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Pastor: Attacks put brakes on prize Chevvy


WADE GIBBONS

Pastor: Attacks put brakes on prize Chevvy

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WHERE’S THE PRIZE CAR?
That’s the question several people are directing to organisers of the Legacy International Apostolic And Prophetic Conference held at the Wildey Gymnasium and Solidarity House from May 9 to 11 this year under the auspices of Shalom Outreach Ministries International.
The concerns come after Warrens Motors donated a blue Chevrolet Spark in April to organiser Pastor Dr Anthony Cummins to be given to some lucky individual attending the conference. But more than three months after the conference, the car has not been handed over to anyone.
Cummings said then that donations received from corporate Barbados would be given away “during the three days” of the conference.
Each person had to pay a registration fee of $20 which provided the opportunity to “win” the car, though organisers stressed publicly in April that it was not a raffle. Cummins said then that over 100 churches had joined Shalom at the conference.
When the WEEKEND NATION contacted Cummins he admitted the car was still in his possession.
“The car has not been allocated to anyone because there are a number of matters that we did not know would have been requested from us when we had the show,” he said.
He added that one of the situations with which his organisation would have had to deal was “attacks” from the national evangelical church.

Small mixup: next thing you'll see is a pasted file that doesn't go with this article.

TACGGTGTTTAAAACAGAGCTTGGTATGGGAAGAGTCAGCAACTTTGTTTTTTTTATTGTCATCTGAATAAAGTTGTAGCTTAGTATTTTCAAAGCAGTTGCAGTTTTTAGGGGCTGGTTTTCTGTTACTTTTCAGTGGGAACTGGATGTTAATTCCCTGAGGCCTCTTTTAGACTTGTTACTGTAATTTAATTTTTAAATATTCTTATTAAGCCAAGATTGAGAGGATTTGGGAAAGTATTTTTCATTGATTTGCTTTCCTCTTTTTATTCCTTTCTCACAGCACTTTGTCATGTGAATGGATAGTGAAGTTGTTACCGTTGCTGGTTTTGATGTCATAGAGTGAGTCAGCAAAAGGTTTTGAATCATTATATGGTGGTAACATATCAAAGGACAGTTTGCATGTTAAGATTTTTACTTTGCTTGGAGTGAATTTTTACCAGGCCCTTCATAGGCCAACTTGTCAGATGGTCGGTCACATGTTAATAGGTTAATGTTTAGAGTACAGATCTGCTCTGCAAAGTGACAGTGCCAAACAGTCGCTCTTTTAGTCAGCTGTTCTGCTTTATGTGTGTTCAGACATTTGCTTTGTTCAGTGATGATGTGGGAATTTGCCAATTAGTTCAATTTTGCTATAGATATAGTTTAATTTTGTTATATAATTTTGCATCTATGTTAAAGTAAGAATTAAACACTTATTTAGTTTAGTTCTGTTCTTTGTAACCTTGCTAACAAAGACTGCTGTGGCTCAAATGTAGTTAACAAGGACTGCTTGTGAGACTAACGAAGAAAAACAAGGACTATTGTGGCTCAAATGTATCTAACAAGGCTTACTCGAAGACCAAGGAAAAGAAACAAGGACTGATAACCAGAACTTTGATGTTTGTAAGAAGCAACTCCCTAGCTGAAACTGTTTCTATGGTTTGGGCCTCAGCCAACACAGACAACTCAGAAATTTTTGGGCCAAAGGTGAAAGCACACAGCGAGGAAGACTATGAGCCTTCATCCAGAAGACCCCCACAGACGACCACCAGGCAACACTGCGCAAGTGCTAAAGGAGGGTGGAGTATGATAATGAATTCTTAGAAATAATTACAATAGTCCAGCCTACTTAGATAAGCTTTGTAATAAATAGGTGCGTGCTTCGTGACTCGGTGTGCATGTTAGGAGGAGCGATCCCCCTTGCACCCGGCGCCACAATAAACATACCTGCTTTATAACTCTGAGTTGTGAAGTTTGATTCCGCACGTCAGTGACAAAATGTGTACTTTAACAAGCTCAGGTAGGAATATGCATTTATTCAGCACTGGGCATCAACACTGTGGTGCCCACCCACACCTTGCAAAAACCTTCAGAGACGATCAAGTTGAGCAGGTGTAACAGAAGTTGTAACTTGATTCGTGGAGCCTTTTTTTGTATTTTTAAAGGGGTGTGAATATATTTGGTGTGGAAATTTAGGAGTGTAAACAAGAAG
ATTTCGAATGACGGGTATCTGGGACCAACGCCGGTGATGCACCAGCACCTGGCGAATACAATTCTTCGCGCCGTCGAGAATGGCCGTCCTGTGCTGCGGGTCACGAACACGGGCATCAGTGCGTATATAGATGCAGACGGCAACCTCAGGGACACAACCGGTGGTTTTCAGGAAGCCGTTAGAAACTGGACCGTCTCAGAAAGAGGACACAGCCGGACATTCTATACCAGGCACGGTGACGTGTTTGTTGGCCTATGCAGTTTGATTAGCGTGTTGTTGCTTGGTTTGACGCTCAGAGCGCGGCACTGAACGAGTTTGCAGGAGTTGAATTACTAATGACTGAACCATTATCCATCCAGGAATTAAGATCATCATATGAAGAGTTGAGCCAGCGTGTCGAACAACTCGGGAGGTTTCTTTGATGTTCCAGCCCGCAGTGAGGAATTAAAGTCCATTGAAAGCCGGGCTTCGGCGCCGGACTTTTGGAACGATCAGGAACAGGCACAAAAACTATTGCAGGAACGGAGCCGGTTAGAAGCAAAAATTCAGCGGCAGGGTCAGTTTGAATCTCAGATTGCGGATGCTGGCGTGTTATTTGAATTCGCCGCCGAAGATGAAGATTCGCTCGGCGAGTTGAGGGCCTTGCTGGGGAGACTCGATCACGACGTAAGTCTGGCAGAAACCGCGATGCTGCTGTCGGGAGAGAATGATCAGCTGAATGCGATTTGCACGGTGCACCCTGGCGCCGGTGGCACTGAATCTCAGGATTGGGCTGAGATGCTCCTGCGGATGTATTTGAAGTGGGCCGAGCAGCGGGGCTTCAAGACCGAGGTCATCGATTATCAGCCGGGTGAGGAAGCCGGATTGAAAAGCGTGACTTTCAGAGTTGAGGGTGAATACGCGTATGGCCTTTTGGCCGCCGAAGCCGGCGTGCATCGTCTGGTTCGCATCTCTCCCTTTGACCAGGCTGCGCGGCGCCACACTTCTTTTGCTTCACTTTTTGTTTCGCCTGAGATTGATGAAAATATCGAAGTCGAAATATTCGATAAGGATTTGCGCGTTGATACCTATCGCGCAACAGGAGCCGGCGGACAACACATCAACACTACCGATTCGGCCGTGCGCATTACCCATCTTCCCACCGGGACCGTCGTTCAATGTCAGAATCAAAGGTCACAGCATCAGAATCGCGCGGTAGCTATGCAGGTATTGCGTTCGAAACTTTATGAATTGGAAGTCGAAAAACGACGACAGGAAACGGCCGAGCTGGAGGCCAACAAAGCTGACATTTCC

“They would have accused us of gambling and for that reason we were trying to find a way and a format to allocate the car, which is now at the drawing table,” he said.
Cummins added: “It’s like between a rock and a hard place; trying to satisfy the church and at the same time recognising that we owe it to the people who would have supported the conference.”
He noted that his organisation had sought legal advice on the matter and it was “still with the lawyers”.
Queried as to when the car would be allocated, Cummins said he was looking at around November 30 when his church celebrated its 15th anniversary.
Asked how he would now determine to whom the car would be allocated, Cummins said the church still had all the registration forms of the people who attended the three-day conference and they would be contacted.
Over 1 000 people reportedly attended the three-day event, the first day of which was held at The Gymnasium.
Responding to complaints from artistes who had not been paid for performing at the event, Cummins admitted some of them had not received any money.
“We do not necessarily pay anyone, we give out stipends . . . . The money that we have we will make some allocations . . . .
“There is a band that played for us every night and we will be looking to pay them . . . . We did not have [the money] at the time, but we will be paying them,” he said.
Among the companies making donations for the event that ranged from laptop computers and stoves to groceries and furniture were DaCosta Mannings, Lashley Enterprises, SuperCentre Ltd and Barbados Business Machines.
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